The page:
Charter schools and their impact on local schools have garnered a lot of attention in national news, but did you know there have been a number of recent attempts to bring charter schools to the North Penn School District? What happens to our tax dollars, budgets, neighborhoods, and students if we allow charters to bring their business model to our community?
Charter schools are funded by taking a set amount of money, for each student attending the school, from their district of residence. The amount of money is calculated based on the cost to educate the child. The loss of revenue to local districts can lead to tax increases or program cuts. During the 2014-2015 school year, Souderton Charter School Collaborative, a charter school that primarily serves students that otherwise would attend the Souderton School District, took $2,661,403 dollars from local tax sources to fund its operation. In North Penn, that amount of money would pay for almost all North Penn student activities including sports, clubs, music and arts programs.
Souderton Charter School Collaborative has tried, twice, to set up a charter school here in North Penn. Local school boards get to decide initially whether or not a charter school application should be approved for our district. If the school board denies the application, the group attempting to establish the charter school can appeal the decision to the Pennsylvania Charter Appeals Board.
The Charter Appeals Board is a six member board that includes the Secretary of Education. Currently, there are only five members on the board, with two sitting members who should have termed out two years ago. To date, none of Governor Wolf’s appointments to that board have been confirmed by Republicans in the state senate. Republicans would like to stack the Charter Appeals Board with pro-charter members that will rubber stamp applications, regardless of the will of local taxpayers.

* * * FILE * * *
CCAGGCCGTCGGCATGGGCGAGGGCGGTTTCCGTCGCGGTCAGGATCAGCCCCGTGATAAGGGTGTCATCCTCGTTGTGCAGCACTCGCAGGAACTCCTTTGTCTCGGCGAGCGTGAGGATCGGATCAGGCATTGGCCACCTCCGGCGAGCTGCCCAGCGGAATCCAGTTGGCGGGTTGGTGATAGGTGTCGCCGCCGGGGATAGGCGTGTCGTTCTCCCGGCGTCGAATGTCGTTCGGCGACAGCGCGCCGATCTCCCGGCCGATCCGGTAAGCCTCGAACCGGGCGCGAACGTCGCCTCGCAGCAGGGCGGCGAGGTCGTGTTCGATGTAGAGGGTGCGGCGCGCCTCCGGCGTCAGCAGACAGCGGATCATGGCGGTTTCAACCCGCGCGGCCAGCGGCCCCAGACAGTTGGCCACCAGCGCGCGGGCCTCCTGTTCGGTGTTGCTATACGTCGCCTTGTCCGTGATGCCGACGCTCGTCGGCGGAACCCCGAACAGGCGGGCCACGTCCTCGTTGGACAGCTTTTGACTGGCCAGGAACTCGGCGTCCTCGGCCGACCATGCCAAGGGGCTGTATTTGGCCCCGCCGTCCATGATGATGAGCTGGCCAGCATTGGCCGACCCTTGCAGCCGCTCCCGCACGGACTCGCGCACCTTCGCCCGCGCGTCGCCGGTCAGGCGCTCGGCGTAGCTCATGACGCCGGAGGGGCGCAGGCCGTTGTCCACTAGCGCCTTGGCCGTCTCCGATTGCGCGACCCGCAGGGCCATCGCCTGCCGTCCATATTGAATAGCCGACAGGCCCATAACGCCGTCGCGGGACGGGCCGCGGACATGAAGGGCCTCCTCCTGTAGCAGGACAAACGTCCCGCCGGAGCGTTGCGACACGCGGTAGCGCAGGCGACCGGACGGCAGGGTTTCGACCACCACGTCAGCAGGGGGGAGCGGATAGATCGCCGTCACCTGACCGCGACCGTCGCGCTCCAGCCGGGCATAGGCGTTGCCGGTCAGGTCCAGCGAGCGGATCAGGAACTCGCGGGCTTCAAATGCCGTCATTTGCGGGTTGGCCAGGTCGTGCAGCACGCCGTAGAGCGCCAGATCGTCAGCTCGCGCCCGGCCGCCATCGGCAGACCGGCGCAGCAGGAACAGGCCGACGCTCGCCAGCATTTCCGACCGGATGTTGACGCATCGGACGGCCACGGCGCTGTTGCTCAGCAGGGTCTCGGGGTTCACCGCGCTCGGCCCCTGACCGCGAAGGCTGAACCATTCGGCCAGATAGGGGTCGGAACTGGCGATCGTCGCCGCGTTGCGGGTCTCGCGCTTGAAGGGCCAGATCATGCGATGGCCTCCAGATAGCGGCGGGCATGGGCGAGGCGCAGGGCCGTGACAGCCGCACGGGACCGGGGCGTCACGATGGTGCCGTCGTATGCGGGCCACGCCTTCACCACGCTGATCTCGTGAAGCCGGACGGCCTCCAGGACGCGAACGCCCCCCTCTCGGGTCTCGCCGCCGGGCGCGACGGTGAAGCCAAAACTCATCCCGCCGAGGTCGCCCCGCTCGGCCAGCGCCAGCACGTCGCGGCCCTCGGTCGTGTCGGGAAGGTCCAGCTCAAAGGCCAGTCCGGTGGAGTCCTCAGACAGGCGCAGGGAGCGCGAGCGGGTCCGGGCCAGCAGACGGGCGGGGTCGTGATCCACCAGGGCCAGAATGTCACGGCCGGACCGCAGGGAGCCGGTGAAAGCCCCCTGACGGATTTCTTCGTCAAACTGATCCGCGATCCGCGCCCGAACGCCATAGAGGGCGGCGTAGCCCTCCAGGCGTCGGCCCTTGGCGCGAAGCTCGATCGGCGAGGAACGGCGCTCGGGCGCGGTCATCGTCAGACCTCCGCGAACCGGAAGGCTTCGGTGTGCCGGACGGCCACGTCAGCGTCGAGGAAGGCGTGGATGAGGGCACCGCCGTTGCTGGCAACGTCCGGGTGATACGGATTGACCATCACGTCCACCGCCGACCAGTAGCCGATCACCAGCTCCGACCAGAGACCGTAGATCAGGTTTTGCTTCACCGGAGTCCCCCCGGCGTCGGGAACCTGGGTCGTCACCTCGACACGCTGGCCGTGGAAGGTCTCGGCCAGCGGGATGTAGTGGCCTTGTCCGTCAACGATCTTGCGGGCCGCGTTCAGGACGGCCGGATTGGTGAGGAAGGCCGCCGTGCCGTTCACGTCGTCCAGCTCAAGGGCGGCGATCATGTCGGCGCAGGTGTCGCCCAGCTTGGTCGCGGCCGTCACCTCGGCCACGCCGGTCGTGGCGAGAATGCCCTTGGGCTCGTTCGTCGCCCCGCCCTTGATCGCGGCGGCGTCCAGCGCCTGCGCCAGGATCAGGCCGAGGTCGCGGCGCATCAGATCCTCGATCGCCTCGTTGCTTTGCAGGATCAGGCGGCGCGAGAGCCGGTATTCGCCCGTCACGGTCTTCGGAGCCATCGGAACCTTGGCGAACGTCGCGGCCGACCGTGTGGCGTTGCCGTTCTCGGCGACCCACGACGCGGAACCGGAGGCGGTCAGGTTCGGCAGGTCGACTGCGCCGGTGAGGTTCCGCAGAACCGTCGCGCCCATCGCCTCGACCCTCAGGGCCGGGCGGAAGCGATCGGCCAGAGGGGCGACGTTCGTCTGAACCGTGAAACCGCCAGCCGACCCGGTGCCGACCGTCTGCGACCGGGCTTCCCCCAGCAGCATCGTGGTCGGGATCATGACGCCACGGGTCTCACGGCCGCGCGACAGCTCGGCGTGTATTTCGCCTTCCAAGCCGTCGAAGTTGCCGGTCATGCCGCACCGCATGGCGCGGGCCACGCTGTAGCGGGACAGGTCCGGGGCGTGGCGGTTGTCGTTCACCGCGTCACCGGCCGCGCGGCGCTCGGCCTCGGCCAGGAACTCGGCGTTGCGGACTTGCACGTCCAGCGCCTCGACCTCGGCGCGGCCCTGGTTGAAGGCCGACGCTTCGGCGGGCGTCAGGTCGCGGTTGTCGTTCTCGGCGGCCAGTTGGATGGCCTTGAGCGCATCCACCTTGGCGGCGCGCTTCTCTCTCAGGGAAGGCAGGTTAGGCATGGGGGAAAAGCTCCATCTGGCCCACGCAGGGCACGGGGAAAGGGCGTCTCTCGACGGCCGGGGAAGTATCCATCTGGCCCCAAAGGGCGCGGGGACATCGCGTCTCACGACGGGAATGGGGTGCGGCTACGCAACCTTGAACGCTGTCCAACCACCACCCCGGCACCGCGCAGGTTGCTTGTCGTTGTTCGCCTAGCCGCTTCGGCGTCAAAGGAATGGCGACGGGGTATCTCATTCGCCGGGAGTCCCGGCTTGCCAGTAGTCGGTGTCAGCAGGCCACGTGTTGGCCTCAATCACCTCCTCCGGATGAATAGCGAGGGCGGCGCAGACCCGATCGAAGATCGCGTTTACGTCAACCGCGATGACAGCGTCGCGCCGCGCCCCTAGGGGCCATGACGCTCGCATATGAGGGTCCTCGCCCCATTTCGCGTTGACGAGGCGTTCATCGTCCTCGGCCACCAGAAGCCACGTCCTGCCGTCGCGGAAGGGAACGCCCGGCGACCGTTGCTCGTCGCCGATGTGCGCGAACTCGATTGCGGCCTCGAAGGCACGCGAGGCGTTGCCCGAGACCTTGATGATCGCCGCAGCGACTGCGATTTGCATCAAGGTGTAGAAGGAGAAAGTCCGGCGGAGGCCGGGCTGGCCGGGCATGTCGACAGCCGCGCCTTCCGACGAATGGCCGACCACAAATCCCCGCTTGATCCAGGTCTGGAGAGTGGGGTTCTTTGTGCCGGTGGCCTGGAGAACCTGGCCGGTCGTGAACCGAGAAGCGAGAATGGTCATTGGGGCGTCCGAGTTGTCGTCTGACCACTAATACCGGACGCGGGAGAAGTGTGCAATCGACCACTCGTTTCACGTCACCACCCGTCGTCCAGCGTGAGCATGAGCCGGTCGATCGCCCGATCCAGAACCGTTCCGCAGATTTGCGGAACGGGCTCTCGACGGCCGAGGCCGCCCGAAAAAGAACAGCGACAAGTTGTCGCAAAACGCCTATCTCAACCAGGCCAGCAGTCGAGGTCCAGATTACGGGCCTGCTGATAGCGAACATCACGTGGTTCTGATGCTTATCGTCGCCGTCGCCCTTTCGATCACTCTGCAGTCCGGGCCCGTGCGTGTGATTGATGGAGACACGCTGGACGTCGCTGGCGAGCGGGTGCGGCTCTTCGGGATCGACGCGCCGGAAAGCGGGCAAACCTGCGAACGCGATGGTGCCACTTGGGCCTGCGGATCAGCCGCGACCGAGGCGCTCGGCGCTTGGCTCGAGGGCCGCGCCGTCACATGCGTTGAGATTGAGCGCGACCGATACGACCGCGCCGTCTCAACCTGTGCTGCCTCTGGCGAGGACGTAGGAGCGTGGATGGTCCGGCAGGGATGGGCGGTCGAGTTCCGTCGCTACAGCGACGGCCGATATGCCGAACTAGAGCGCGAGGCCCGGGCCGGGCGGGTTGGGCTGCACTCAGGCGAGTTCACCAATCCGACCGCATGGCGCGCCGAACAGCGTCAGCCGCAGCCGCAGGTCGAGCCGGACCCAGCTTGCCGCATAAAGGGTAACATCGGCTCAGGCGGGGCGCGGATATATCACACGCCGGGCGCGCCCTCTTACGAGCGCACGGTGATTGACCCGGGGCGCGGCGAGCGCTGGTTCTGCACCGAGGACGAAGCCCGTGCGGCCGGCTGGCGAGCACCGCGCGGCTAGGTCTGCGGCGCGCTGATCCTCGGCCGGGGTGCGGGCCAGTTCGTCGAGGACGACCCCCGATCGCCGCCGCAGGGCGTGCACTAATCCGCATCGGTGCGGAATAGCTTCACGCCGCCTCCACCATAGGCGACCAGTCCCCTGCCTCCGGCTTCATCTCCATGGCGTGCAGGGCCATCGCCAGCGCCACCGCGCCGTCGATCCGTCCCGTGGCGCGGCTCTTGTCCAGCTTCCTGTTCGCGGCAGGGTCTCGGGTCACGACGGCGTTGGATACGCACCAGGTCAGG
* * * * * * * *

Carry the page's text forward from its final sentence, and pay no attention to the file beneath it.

So, are charters a good investment? In 2015, the Pennsylvania School Board Association sent out a Right to Know request to all 173 charter schools in Pennsylvania. The data collected showed that charter schools were overpaid for special education services to the tune of $101.7 million, charters pay significantly more in administrative costs than local districts, 5 cyber charters spent $3.3 million on advertising costs alone, and tuition payments to schools have outpaced enrollments over the past decade.
School districts used to get reimbursed for charter school payments from the state, but that ended when Governor Corbett cut those payments from the state budget, putting even more stress on local district budgets. More recently, state Republicans have blocked legislation that would return money to local districts that had been overpaid to charters.
The Republican agenda for our public schools is clear. Betsy Devos and her Pennsylvania PAC, Students First, have been working hard to elect Republicans who will send our tax dollars to private, unaccountable, for-profit schools. Charter schools are a bad idea for North Penn and we intend to protect the investment that our community has made in our public schools.